Over sixty years have passed since thalidomide was first prescribed to pregnant women as a 'safe' treatment for ailments associated with pregnancy. Now you can hear from some of the women who took the drug about the fear, isolation and grief they experienced as the full impact of the thalidomide scandal gradually unfolded around them.
During a short, intense period in the late 1950s and early 1960s, thousands of lives were changed for ever because of a pharmaceutical compound called thalidomide. The impact was felt not only by those directly affected and their families, but also by wider society, undermining trust in pharmaceutical companies, doctors and the medical justice system for decades to come.
Since the 1960s, the story of thalidomide has been written about widely, highlighting inadequate medical testing, unethical marketing and promotion, and a callous indifference from the pharmaceutical industry, the medical establishment and the state. But we rarely hear directly from the mothers who were given the drug or from the babies, now adults, who survived and continue to live with the physical and mental damage it wrought.
Over the past few years, the UK Thalidomide Society has been capturing the personal stories of thalidomide-affected families in the form of recorded interviews. The recordings allow people, from all backgrounds and locations in the UK, who were affected by thalidomide to tell their stories in their own words.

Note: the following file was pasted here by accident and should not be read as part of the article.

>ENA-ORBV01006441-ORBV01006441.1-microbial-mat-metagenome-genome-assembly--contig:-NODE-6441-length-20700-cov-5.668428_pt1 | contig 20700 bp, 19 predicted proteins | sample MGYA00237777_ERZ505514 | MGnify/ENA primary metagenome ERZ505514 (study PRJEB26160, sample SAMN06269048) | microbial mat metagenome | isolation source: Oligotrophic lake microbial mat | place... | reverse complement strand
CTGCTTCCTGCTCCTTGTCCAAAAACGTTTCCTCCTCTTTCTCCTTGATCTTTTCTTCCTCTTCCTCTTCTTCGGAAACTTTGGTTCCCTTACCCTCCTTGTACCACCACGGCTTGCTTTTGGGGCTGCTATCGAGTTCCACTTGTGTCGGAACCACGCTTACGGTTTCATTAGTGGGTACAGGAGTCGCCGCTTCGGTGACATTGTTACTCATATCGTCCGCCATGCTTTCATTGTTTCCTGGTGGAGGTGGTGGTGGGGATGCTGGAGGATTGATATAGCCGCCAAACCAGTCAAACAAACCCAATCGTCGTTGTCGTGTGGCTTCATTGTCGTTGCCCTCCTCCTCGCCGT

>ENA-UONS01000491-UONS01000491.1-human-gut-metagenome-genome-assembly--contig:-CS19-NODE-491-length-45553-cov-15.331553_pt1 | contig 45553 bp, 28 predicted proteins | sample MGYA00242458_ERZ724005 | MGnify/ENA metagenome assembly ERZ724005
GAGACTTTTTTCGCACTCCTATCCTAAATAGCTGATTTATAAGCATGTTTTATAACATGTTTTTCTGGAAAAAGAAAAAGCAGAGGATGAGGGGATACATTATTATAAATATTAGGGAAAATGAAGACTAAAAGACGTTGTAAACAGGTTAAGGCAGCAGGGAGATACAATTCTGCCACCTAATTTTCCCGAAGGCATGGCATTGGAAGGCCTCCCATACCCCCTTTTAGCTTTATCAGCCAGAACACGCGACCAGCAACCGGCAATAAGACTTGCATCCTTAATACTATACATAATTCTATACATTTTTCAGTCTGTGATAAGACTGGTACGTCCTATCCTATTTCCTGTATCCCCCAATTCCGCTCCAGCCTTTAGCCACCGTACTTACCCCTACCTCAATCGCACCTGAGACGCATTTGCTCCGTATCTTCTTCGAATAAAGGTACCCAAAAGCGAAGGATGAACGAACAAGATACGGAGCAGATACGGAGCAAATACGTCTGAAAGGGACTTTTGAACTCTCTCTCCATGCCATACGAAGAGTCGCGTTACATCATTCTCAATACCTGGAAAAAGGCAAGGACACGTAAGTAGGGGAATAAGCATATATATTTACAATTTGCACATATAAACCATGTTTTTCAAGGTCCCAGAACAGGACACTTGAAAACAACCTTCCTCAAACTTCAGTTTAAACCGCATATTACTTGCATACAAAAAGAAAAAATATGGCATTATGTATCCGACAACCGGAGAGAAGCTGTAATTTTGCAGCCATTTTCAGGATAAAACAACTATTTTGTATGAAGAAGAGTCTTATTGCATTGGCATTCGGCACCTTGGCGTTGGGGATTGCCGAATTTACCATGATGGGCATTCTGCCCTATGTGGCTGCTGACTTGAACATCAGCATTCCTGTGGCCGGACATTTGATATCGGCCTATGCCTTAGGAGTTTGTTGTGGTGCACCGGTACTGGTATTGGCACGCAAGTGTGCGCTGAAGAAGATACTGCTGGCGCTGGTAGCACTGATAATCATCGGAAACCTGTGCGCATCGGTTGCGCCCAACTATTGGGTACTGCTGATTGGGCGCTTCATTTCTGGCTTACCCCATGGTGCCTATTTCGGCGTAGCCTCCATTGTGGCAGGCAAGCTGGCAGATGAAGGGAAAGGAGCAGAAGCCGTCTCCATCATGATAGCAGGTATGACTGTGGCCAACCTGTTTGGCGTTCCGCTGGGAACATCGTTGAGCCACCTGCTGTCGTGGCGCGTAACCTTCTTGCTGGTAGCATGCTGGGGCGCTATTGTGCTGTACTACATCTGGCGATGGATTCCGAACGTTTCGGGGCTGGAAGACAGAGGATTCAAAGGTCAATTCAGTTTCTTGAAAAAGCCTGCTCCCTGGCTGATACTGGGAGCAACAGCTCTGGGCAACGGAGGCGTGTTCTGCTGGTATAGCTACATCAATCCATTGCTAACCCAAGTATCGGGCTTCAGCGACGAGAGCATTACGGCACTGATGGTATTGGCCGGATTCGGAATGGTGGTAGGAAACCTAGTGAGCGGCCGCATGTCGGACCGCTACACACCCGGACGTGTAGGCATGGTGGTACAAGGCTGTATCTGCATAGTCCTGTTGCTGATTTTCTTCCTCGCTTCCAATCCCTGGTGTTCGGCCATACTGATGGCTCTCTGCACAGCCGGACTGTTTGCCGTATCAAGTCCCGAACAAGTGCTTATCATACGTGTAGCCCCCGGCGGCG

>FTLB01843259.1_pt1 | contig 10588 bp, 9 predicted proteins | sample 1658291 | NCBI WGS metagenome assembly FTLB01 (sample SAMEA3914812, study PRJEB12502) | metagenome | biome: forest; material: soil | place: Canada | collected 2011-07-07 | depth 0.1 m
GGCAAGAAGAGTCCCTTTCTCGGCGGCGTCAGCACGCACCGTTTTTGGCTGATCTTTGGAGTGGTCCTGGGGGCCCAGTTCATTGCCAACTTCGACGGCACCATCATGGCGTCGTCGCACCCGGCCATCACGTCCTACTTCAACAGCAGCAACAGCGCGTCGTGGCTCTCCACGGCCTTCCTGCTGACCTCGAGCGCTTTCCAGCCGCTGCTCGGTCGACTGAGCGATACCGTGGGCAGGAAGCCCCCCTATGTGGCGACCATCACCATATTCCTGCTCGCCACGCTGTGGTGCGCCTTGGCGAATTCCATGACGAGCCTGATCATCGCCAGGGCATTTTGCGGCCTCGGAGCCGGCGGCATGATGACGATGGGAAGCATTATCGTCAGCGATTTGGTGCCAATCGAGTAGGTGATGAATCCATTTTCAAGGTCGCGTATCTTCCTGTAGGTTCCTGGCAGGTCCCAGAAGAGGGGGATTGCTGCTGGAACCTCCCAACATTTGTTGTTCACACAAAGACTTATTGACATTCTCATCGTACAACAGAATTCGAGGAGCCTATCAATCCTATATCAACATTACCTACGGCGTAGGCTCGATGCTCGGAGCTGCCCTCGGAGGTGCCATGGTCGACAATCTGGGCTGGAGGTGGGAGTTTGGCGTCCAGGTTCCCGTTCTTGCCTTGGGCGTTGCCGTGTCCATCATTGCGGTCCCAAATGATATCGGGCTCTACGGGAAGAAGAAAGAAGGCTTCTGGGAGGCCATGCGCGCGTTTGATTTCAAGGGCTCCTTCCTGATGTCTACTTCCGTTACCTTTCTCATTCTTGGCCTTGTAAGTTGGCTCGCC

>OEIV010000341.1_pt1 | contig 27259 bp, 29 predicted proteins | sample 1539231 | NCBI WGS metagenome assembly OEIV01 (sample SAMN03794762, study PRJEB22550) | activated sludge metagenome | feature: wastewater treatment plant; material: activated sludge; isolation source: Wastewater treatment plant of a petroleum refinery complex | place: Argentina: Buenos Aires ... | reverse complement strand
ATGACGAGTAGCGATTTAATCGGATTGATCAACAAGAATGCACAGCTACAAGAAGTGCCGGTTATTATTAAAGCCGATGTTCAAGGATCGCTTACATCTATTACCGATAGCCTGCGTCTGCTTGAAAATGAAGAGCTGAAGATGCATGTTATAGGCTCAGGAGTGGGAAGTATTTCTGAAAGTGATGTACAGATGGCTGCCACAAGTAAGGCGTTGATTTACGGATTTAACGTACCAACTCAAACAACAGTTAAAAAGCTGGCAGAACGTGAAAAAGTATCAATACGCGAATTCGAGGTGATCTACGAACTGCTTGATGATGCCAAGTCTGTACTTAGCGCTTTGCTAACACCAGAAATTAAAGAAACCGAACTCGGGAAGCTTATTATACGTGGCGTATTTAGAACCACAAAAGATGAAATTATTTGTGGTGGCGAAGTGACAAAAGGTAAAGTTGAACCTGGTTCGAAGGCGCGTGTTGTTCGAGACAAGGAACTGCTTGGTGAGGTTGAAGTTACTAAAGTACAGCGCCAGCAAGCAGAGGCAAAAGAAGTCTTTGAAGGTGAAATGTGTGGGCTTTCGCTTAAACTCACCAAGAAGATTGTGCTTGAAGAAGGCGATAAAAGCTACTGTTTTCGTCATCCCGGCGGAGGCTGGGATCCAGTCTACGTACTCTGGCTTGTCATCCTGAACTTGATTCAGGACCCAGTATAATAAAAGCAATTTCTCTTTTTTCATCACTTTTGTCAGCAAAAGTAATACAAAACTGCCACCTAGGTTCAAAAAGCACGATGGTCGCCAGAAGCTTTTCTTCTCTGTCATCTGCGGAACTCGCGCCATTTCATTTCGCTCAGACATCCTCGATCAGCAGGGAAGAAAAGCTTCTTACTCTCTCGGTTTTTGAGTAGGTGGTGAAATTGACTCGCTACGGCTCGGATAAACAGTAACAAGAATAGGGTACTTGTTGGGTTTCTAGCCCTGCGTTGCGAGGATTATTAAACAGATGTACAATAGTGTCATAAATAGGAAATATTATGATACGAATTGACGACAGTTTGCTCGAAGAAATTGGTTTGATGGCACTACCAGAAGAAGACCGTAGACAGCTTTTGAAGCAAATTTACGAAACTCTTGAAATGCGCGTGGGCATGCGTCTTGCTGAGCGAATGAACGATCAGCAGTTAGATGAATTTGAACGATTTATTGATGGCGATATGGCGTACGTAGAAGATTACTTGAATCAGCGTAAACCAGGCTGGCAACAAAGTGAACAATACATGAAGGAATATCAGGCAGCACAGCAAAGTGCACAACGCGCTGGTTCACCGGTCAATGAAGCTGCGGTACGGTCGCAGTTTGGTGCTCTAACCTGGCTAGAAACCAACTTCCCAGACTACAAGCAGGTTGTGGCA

A ‘safe’ sedative
The pharmaceutical compound thalidomide was created by Chemie Grünenthal, a West German pharmaceutical company. It was first officially released in 1957 in Germany for use as a non-addictive sedative which it was impossible to overdose on.
Although developed as a sedative or tranquilliser, thalidomide was soon prescribed for a wide range of minor conditions. Despite very limited clinical trials on humans and none on pregnant women, the drug was marketed as suitable for treating morning sickness, anxiety and insomnia during early pregnancy.
By the time it was officially confirmed that thalidomide could pass through the uterine wall and interfere with the development of the foetus, thousands of pregnant women had been given the drug. In fact, the first thalidomide-affected baby had been born in 1956 to a Grünenthal employee.
There were around 147,000 thalidomide-affected pregnancies worldwide and of those, only 24,600 resulted in live births.
The drug was licensed for distribution in the UK by Distillers Company (Biochemicals) Ltd in April 1958, mostly under the trade name Distaval. By the end of November 1961, it had been officially withdrawn from use in both countries.